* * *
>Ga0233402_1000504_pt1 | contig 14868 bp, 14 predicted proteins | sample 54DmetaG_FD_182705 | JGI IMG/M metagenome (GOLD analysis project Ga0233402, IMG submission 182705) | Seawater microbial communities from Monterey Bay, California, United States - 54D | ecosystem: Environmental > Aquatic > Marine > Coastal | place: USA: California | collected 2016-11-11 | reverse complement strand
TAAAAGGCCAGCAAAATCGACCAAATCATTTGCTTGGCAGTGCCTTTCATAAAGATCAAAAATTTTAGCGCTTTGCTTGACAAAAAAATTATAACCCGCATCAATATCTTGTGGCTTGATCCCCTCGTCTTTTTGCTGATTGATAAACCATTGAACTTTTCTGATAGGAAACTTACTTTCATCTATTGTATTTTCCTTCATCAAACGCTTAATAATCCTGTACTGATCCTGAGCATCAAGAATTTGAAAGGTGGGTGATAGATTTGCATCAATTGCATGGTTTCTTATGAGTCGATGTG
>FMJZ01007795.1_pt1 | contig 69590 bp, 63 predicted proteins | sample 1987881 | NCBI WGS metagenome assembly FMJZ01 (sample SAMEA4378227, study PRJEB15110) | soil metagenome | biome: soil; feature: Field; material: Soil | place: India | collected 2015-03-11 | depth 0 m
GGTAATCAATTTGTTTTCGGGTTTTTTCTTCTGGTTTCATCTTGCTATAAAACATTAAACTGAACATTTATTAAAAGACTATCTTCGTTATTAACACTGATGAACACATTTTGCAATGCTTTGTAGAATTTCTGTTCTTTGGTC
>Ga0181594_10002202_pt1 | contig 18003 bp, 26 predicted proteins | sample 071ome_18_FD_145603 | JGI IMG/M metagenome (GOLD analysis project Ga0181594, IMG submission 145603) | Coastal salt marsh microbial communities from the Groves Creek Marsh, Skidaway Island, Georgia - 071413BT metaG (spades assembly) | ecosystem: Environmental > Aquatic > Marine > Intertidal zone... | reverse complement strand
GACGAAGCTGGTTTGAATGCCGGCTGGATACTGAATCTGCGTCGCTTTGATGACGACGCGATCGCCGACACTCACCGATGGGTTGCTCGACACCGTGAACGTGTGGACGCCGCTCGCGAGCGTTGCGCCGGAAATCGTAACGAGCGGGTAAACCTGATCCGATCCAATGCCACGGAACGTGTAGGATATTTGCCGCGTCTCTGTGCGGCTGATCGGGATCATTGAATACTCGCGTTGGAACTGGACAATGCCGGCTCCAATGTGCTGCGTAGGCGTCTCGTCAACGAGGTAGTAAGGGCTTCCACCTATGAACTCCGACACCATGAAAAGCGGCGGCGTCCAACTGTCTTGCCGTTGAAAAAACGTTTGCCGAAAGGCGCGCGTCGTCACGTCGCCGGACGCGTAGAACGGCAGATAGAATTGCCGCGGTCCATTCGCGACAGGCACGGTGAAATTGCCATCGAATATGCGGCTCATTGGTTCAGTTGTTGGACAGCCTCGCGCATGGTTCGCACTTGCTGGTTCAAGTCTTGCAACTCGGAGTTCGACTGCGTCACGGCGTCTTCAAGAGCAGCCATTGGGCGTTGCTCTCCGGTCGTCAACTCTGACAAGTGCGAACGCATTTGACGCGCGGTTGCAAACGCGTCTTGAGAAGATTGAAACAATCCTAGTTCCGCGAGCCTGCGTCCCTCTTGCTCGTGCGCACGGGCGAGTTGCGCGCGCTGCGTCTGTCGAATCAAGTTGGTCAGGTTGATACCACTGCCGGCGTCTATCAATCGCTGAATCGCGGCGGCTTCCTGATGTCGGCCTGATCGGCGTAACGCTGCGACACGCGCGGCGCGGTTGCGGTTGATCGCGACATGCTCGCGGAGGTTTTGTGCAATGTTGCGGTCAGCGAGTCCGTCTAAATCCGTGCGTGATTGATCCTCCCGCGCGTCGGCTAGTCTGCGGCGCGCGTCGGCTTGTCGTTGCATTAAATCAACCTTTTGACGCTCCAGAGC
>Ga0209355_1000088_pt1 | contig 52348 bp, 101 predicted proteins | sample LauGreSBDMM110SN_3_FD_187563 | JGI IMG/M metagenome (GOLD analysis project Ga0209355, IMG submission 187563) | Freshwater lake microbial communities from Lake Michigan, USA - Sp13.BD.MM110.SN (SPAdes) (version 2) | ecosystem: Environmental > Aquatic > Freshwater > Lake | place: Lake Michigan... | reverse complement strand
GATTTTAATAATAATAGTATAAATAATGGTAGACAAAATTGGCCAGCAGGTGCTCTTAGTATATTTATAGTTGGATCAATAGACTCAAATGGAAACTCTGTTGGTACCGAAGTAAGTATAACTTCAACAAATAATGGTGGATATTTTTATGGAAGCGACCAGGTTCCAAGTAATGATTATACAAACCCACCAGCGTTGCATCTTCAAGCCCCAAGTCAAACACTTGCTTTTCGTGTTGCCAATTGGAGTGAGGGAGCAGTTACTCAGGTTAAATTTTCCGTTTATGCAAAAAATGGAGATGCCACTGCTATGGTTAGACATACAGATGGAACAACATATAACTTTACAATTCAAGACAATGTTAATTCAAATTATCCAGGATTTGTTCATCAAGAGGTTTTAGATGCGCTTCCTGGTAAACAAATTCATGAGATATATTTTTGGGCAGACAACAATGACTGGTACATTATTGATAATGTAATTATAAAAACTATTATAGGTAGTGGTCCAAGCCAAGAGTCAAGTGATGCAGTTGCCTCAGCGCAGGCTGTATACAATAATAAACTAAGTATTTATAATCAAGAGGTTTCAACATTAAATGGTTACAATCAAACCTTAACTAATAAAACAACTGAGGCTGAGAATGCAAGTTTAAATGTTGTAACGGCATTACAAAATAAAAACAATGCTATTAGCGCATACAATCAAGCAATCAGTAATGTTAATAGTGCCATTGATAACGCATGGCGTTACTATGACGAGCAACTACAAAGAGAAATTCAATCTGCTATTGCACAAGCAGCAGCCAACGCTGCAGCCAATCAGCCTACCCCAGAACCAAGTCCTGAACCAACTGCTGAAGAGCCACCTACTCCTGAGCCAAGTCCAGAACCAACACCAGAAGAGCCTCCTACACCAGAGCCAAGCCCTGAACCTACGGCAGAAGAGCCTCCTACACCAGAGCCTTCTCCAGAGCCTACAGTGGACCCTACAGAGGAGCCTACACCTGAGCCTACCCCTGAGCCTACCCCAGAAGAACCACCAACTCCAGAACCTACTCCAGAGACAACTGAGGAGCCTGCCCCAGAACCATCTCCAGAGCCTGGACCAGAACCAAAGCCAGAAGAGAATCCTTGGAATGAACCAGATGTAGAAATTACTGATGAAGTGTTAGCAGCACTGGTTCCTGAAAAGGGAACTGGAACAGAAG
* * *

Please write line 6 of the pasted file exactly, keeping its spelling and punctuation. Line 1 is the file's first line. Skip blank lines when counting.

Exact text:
GACGAAGCTGGTTTGAATGCCGGCTGGATACTGAATCTGCGTCGCTTTGATGACGACGCGATCGCCGACACTCACCGATGGGTTGCTCGACACCGTGAACGTGTGGACGCCGCTCGCGAGCGTTGCGCCGGAAATCGTAACGAGCGGGTAAACCTGATCCGATCCAATGCCACGGAACGTGTAGGATATTTGCCGCGTCTCTGTGCGGCTGATCGGGATCATTGAATACTCGCGTTGGAACTGGACAATGCCGGCTCCAATGTGCTGCGTAGGCGTCTCGTCAACGAGGTAGTAAGGGCTTCCACCTATGAACTCCGACACCATGAAAAGCGGCGGCGTCCAACTGTCTTGCCGTTGAAAAAACGTTTGCCGAAAGGCGCGCGTCGTCACGTCGCCGGACGCGTAGAACGGCAGATAGAATTGCCGCGGTCCATTCGCGACAGGCACGGTGAAATTGCCATCGAATATGCGGCTCATTGGTTCAGTTGTTGGACAGCCTCGCGCATGGTTCGCACTTGCTGGTTCAAGTCTTGCAACTCGGAGTTCGACTGCGTCACGGCGTCTTCAAGAGCAGCCATTGGGCGTTGCTCTCCGGTCGTCAACTCTGACAAGTGCGAACGCATTTGACGCGCGGTTGCAAACGCGTCTTGAGAAGATTGAAACAATCCTAGTTCCGCGAGCCTGCGTCCCTCTTGCTCGTGCGCACGGGCGAGTTGCGCGCGCTGCGTCTGTCGAATCAAGTTGGTCAGGTTGATACCACTGCCGGCGTCTATCAATCGCTGAATCGCGGCGGCTTCCTGATGTCGGCCTGATCGGCGTAACGCTGCGACACGCGCGGCGCGGTTGCGGTTGATCGCGACATGCTCGCGGAGGTTTTGTGCAATGTTGCGGTCAGCGAGTCCGTCTAAATCCGTGCGTGATTGATCCTCCCGCGCGTCGGCTAGTCTGCGGCGCGCGTCGGCTTGTCGTTGCATTAAATCAACCTTTTGACGCTCCAGAGC